3-Week Series: Double Blessing


Summary: I’m warned about "grieving" the Spirit of God. How would I do that, and how do I make sure I don’t do it?

OPEN: Back in the 15th century, bakers would bake their rolls, buns and cakes etc. in 3 rows of four --- and then they sold them batches of a dozen.

Now, these days we have machines that measure the dough and run it through ovens. It’s all pretty standardized. But back then, baked goods were all fashioned by hand, and some bakers found they could make their products smaller (and make more money) thinking the customer wouldn’t being any the wiser. After all - who could tell the difference?

Well, enough people apparently could tell the difference that the lawmakers in London passed laws standardizing the weights of baked goods. To make sure these standards were adhered to, bakers who gave their customers less than what was expected faced stiff fines and jail sentences.

The laws were so strict that no baker wanted to pay the fines or spend time in prison. And many were so concerned that they might accidentally give a short weight to their bread or other products that they often took the precaution of throwing in an extra roll or cake to make sure their customers got the amount required by law.

Thus - to this day, if a baker advertises a baker’s dozen: you get 13 rolls. (Why do Cowboys wear High Heels? Jeff Rovin)

APPLY: Bread - in its various forms - has always been a kind of foundation for civilization. Every society depends on their bread for basic survival and prosperity. That’s reflected by the fact that Jesus spoke of the idea that Man shall not live by (bread alone). And He taught that in our prayers we should ask “give us this day our daily (bread).

The society of the 15th century trusted their bakers with a special and precious commodity. But the bakers abused that trust. And as a result, laws were enacted that made it clear there was a penalty for anyone who misused that trust.

The Bible tells me God has entrusted you and I with a very special gift. A precious commodity. When we became Christians (when we believed in Jesus, repented of our sins, confessed Jesus as the Lord and Master of our lives, and were buried in the waters of Christian baptism) God placed His Holy Spirit inside of our hearts. No one else has the honor of His presence in their lives like we who are Christians do.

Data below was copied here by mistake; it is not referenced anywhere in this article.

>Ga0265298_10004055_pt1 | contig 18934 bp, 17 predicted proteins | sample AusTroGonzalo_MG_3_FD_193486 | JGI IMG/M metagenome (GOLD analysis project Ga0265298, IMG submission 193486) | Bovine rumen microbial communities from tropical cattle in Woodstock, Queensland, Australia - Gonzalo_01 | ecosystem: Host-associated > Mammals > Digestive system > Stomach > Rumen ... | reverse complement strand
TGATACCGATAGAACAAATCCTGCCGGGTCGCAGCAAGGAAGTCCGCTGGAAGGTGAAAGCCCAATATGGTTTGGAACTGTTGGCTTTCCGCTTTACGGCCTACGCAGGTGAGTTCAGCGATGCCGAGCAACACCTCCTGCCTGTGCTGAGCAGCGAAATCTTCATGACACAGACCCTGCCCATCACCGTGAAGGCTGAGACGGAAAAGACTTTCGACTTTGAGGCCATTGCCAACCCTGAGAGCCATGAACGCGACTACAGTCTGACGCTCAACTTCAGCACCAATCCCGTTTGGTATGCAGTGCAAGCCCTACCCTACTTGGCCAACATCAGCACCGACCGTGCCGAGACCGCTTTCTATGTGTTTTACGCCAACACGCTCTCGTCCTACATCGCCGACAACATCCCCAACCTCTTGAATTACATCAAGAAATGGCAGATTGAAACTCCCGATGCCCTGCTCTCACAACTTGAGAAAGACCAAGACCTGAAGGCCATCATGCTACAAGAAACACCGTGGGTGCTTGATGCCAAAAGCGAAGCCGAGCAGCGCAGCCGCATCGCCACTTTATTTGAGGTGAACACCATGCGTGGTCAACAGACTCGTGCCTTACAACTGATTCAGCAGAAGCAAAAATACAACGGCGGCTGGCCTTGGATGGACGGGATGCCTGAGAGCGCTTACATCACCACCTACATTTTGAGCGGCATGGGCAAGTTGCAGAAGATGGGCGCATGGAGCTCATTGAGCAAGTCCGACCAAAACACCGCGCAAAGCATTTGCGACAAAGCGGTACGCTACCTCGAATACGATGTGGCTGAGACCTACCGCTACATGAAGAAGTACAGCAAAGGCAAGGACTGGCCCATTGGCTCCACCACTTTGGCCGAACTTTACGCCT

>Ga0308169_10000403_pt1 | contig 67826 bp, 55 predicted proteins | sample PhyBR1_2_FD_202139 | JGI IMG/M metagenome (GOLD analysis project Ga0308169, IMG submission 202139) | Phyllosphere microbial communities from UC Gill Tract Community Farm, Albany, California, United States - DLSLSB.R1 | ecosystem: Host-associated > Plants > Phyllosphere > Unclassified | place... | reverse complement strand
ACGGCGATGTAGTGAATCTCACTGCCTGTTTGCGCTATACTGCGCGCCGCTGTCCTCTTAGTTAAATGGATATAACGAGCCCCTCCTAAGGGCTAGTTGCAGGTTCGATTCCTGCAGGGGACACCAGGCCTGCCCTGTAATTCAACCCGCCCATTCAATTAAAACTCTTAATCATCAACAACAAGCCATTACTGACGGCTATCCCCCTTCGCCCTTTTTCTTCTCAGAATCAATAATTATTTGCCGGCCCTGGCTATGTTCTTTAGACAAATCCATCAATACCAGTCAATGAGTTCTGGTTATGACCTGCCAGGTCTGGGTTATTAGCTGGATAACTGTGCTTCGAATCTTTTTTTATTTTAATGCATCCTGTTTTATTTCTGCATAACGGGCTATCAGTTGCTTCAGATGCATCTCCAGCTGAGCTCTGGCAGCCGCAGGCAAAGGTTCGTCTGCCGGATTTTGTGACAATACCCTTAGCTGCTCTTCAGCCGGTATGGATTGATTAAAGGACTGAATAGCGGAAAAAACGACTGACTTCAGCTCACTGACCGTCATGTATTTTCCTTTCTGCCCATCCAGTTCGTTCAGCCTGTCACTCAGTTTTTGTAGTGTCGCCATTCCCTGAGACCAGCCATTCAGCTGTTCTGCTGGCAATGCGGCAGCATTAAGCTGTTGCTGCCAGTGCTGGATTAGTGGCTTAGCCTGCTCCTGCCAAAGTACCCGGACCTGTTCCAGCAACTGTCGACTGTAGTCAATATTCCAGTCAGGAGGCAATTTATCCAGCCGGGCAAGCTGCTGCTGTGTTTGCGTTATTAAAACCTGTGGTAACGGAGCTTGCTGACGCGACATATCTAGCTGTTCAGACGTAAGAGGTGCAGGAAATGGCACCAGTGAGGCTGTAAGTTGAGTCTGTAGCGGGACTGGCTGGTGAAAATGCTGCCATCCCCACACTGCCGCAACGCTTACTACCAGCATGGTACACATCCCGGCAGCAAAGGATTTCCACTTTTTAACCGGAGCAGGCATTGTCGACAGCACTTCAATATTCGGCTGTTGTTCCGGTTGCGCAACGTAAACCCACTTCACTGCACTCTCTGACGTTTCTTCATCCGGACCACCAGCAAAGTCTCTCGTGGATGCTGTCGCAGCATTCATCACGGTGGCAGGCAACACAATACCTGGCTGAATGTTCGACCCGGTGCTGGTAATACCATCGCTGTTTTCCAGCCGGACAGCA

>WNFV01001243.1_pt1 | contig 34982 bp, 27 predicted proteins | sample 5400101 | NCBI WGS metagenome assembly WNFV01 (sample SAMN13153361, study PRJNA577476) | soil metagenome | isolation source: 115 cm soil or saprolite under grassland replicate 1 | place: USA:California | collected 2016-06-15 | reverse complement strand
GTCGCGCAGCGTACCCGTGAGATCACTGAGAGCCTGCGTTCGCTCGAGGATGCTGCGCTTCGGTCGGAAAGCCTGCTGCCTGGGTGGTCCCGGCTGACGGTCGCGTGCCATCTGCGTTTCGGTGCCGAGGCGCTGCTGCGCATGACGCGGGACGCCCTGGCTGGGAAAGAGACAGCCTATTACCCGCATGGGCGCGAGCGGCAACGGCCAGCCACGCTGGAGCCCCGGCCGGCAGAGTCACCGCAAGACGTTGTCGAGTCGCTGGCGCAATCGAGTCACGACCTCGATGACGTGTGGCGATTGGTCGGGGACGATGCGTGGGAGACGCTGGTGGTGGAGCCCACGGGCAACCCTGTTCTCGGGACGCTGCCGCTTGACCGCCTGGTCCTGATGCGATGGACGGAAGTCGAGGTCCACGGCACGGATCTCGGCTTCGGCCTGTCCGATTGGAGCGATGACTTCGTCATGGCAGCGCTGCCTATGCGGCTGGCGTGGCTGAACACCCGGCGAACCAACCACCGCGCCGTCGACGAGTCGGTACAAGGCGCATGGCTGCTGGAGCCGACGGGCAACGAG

And because His Holy Spirit is such a special gift… God gets a little upset when people misuse that Spirit. Here in Ephesians 4 we’re told that we must be careful not to “grieve the Holy Spirit with whom you were sealed for the day of redemption.”

He’s a gift from God.

He’s yours as a seal – a guarantee of your salvation.

So, don’t grieve Him… don’t abuse Him.

Apparently, this is pretty serious stuff.

ILLUS: Back in the book of Acts, a couple of Christians (Ananias and Sapphira) saw how much praise others were receiving for selling their property and then giving the money to help poorer Christians.

Sooo, they sold some property and gave a portion of the proceeds to the church for the poor.

Now, the church didn’t require them to sell their land. And even then, they weren’t required to give ALL the money from the sale to the church. But when Ananias and Sapphira gave their gift, they lied and said they were giving the entire proceeds to the poor.

Well, the next day the Apostles called Ananias in to ask him about his gift. “Then Peter said, ‘Ananias, how is it that Satan has so filled your heart that you have lied to the Holy Spirit and have kept for yourself some of the money you received for the land? Didn’t it belong to you before it was sold? And after it was sold, wasn’t the money at your disposal? What made you think of doing such a thing? You have not lied to men but to God.’

When Ananias heard this, he fell down and died. And great fear seized all who heard what had happened.” (Acts 5:3-5)

The bakers of the 15th century only faced fines or jail time for their deception. Ananias lies to the Holy Spirit and he drops dead.

(pause) That would make me think twice.

This all leads me to believe that I want to be VERY careful not to grieve the Spirit of God. I may not drop dead because of grieving Him, but I’m pretty sure the consequences would be really uncomfortable.

Now, why was God so upset with Ananias and Sapphira?

What was it about their actions that brought this harsh a punishment?

They abused the God’s trust in them.

They’d tried to manipulate the church in order to get their way.

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